36. Quignot N, Desmots S, Barouki R, Lemazurier E. A comparison of two human cell lines and two rat gonadal cell primary cultures as in vitro screening tools for aromatase modulation. Toxicol Vitr. 2012; 26: 107–18. https://doi.org/10.1016/j.tiv.2011.11.004.

37. Still KR, Jung AE, Ritchie GD, Jederberg WW, Wilfong ER, Briggs GB, Arfsten DP. Disposition of 2,6-di-tert-butyl-4-nitrophenol (DBNP), a submarine atmosphere contaminant, in male Sprague-Dawley rats. Environ Res. 2005; 98: 363.

38. Elbrecht A, Smith RG. Aromatase enzyme activity and sex determination in chickens. Science. 1992; 255: 467–70. https://doi.org/10.1126/science.1734525.

39. Henare SJ, Kikuchi M, Talbot RT, Cockrem JF. Changes in plasma gonadotrophins, 17β-oestradiol, progesterone, prolactin, thyroxine and triiodothyronine concentrations in female Japanese quail (Coturnix coturnix japonica) of a heavy body weight line during photo-induced ovarian growth and regression. British Poultry Science. 2012; 53: 520.

40. Qin L, Du ZH, Zhu SY, Li XN, Li N, Guo JA, Li JL, Zhang Y. Atrazine triggers developmental abnormality of ovary and oviduct in quails (Coturnix Coturnix coturnix) via disruption of hypothalamo-pituitary-ovarian axis. Environ Pollut. 2015; 207: 299–307. https://doi.org/10.1016/j.envpol.2015.09.044.

41. Zhang HY, Xue WY, Li YY, Ma Y, Zhu YS, Huo WQ, Xu B, Xia W, Xu SQ. Perinatal exposure to 4-nonylphenol affects adipogenesis in first and second generation rats offspring. Toxicology Letters. 2014; 225:325.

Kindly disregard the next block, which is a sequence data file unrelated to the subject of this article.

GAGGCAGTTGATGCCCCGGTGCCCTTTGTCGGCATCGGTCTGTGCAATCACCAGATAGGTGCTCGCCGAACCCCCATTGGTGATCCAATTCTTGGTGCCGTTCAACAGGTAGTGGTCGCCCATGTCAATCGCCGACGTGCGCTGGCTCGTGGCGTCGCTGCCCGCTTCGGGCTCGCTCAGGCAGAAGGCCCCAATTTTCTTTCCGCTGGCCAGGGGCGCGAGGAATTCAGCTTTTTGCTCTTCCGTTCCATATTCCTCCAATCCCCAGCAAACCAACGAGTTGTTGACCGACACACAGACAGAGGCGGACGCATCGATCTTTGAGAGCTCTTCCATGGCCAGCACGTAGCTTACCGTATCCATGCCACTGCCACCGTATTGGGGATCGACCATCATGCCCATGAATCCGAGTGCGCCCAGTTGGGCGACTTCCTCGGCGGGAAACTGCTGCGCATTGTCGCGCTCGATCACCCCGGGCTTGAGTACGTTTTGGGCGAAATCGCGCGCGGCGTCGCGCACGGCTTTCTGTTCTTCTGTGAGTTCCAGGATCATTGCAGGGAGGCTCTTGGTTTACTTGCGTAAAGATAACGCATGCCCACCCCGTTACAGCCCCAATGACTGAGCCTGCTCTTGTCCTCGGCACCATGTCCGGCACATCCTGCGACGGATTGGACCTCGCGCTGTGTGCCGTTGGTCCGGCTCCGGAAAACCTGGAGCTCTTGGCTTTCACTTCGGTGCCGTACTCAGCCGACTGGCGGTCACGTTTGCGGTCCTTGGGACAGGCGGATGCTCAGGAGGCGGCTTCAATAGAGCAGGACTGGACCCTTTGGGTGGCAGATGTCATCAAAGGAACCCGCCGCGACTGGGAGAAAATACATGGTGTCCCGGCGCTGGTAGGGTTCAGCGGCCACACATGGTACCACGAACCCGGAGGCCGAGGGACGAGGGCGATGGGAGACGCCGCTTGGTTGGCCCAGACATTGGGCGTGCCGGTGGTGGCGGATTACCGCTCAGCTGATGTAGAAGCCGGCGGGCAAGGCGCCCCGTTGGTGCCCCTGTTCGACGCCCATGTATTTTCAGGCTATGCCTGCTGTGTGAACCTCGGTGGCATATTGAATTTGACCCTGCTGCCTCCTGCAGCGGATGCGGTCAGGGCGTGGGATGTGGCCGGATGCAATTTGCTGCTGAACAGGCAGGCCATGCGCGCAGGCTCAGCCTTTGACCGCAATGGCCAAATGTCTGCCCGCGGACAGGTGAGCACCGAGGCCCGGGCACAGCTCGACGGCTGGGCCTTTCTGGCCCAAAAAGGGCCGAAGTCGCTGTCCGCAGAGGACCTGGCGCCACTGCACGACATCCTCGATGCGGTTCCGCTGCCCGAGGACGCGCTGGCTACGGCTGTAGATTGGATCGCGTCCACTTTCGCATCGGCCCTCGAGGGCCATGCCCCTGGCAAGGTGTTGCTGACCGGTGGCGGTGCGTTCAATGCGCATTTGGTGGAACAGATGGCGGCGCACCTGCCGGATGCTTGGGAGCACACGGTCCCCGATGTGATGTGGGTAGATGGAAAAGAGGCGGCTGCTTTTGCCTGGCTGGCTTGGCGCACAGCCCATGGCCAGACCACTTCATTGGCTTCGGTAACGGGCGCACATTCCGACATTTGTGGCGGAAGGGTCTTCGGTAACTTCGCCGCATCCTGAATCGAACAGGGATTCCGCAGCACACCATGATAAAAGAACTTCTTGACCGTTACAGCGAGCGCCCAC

42. Zhao YH. Analysis to the Content of Di-n-butyl Phthalate,Nonylphenol,and Bisphenol A in the Water of Yellow River. Environmental Monitoring in China. 2007.

43. Zhang ZH, Feng YJ, Gao P, Sun QF. Preliminary survey of endocrine disrupting compounds and estrogenicity in Songhua River. Harbin Gongye Daxue Xuebao/journal of Harbin Institute of Technology. 2011; 43:58-62.

44. Swan SH, Sharpe RM. Semen quality in fertile US men in relation to geographical area and pesticide exposure. International Journal of Andrology. 2006; 29: 62–8. https://doi.org/10.1111/j.1365-2605.2005.00620.x.

45. Fa S, Pogrmic-Majkic K, Samardzija D, Glisic B, Kaisarevic R, Andric N. Involvement of ERK1/2 signaling pathway in atrazine action on FSH-stimulated LHR and CYP19A1 expression in rat granulosa cells. Toxicology & Applied Pharmacology. 2013; 270: 1-8.

46. Baldwin WS, Graham SE, Shea D, Leblanc GA. Metabolic androgenization of female Daphnia magna by the xenoestrogen 4-nonylphenol. Environmental Toxicology & Chemistry. 2010; 16:1905-11.

47. Gyllenhammar I, Glynn A, Darnerud PO, Liqnell S, Van DR, Aune M. 4-Nonylphenol and bisphenol A in Swedish food and exposure in Swedish nursing women. Environment International. 2012; 43:21-28. https://doi.org/10.1016/j.envint.2012.02.010.


Creative Commons License All site content, except where otherwise noted, is licensed under a Creative Commons Attribution 3.0 License.
PII: 21858